5. The official name is the Laboratory for Human and Machine Haptics.

6. Quoted in MIT Tech Talk (Cambridge, Mass.: MIT news office, December 6, 2000);

7. This point is nicely made in David Sanford’s follow-up to Dennett’s piece, “Where Was I,” in The Mind’s I, ed. D. Dennett and D. Hofstadter (Sussex: Har- vester Press, 1981), 232–41.

8. In an article published in Omni (May 1980): 45–52, Minsky credits Pat Gunkel with the original coinage.

9. I was led to this site by Thomas Campanella’s excellent piece “Eden by Wire,” in The Robot in the Garden, ed. K. Goldberg (Cambridge, Mass.: MIT Press, 2000).

10. Marvin Minsky, Omni (May 1980): 45–52. The passage is cited in Dennett and Hofstadter, The Mind’s I.

11. A. Hein, “The Development of Visually-Guided Behavior,” in Visual Coding and Adaptability, ed. C. S. Harris (Hillsdale, N.J.: Erlbaum, 1980), 52. For furtherN

discussion and some caveats, see S. Hurley, Consciousness in Action (Cambridge, Mass.: Harvard University Press, 1998), chaps. 9, 10.

12. See J. G. Taylor, The Behavioral Basis of Perception (New Haven, Conn.: Yale University Press, 1962), 205, and Hurley, Consciousness in Action, 387.

13. These experiments were performed by some of my ex-colleagues at the Washington University Medical School. See W. Thach, H. Goodkin, and J. Keating, “The Cerebellum and the Adaptive Coordination of Movement,” Annual Review of Neuroscience 15 (1992): 403–42.

14. V. S. Ramachandran and S. Blakeslee, Phantoms in the Brain: Probing the Mysteries of the Human Mind (New York: William Morrow, 1998), 59.

15. This list is based on K. Goldberg, ed., “Introduction: The Unique Phenom- enon of a Distance,” The Robot in the Garden (Cambridge, Mass.: MIT Press, 2000).

16. Ibid. See all the papers therein, especially Machiko Kusahara’s survey, “Pres- ence, Absence and Knowledge in Telerobotic Art.”

17. E. Kac, “Dialogical Telepresence and Net Ecology,” in Goldberg, The Robot in the Garden, 188.

18. The next few paragraphs draw mainly on Blake Hannaford’s “Feeling Is Be- lieving: A History of Telerobotics,” in Goldberg, The Robot in the Garden, 247–74.

19. R. C. Goertz, “Fundamentals of General-Purpose Remote Manipulators,” Nucleonics 10:11 (November 1982): 36–45.

20. A.Bejczy and K. Salisbury “Kinesthetic Coupling for Remote Manipula- tors,” Computers in Mechanical Engineering 2:1 (1983): 48–62.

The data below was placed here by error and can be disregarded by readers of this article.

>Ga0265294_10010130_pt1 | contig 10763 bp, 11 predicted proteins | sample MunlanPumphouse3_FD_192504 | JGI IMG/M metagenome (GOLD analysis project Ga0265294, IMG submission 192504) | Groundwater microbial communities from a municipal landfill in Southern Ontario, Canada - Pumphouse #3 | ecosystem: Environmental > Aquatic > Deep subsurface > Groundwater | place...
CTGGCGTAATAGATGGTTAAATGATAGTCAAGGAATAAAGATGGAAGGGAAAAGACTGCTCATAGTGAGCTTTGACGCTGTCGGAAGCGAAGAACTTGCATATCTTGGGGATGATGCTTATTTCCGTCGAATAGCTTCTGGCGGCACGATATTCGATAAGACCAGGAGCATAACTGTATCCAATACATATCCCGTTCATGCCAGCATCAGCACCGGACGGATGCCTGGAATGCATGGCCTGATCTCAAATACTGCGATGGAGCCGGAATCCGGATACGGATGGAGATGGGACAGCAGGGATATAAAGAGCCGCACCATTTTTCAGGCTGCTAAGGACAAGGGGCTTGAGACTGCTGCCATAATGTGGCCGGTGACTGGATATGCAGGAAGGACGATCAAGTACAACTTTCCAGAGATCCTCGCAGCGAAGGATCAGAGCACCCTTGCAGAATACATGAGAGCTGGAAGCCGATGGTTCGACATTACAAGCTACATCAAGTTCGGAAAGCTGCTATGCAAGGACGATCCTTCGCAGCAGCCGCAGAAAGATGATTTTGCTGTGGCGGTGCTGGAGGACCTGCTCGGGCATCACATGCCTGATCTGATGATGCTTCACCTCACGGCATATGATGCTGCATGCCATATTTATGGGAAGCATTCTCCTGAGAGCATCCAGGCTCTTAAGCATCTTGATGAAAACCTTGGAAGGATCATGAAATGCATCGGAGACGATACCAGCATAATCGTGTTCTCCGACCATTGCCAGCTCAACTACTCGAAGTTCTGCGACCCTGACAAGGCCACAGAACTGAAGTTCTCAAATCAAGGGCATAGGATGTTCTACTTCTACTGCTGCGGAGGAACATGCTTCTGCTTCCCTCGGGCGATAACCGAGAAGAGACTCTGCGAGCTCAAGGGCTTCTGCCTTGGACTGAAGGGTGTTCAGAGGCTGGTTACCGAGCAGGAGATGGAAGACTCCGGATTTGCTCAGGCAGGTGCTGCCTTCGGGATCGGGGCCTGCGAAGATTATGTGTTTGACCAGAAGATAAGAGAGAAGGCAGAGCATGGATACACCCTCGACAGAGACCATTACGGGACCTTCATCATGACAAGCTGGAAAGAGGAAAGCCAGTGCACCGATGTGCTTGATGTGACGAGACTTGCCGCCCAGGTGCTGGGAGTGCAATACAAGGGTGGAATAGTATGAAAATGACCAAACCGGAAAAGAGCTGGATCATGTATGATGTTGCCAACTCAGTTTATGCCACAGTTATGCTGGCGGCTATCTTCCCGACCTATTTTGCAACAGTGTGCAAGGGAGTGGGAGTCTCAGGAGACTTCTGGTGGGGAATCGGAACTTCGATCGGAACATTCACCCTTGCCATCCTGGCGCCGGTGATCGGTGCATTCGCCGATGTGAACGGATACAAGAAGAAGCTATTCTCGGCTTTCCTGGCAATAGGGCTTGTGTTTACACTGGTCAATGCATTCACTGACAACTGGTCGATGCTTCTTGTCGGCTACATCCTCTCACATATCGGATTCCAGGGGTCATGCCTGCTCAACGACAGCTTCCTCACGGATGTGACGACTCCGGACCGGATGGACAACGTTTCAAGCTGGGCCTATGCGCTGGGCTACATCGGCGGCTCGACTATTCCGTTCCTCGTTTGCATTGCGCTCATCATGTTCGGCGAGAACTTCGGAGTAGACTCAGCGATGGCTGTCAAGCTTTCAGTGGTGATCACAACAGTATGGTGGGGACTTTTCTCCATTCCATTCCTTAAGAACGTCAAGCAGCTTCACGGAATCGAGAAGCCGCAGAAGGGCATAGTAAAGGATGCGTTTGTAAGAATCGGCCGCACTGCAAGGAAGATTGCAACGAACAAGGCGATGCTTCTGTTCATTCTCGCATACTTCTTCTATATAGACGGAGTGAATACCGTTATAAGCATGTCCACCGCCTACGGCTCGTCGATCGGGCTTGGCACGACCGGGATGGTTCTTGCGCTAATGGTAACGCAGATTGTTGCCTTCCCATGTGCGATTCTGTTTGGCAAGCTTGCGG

21. Hannaford “Feeling Is Believing,” in Goldberg, The Robot in the Garden, 251.

22. This work is described in A. Milner and M. Goodale, The Visual Brain in Action (Oxford: Oxford University Press, 1995), 167–70, and in M. Gazzaniga, The Mind’s Past (Berkeley: University of California Press, 1998), 106–10.

23. A large literature, pro and con, has grown around this dramatic demonstra- tion. E. Brenner and J. Smeets, “Size Illusions Influence How We Read but Not How We Grasp an Object,” Experimental Brain Research 111 (1996): 473–76; R. Ellis, J. Flanagan, and S. Lederman, “The Influence of Visual Illusions on Grasp Position,” Experimental Brain Research 125 (1999): 109–14; Gazzaniga, The Mind’s Past, chap. 5; Ramachandran and Blakeslee, Phantoms in the Brain, chap. 4; S. Glover, “Visual Illusions Affect Planning but Not Control,” Trends in Cognitive Sciences 6:7 (2002): 288–92.

24. In fact, the two visual “brains” are sufficiently distinct as to be indepen- dently vulnerable to damage. DF, a patient who suffered severe damage (due to carbon monoxide poisoning) to the ventral stream, claims she is unable to see the shape or orientation of visually presented objects. Yet, if you ask her to drop a letter through a mail slot (which she says she cannot see), she will do so accu- rately. Optic ataxics, by contrast, have damage to the dorsal stream and are un- able to perform fluent motor actions despite seeing the scene perfectly well and suffering no gross physical impediments to fluent action. See Milner and Goodale, The Visual Brain.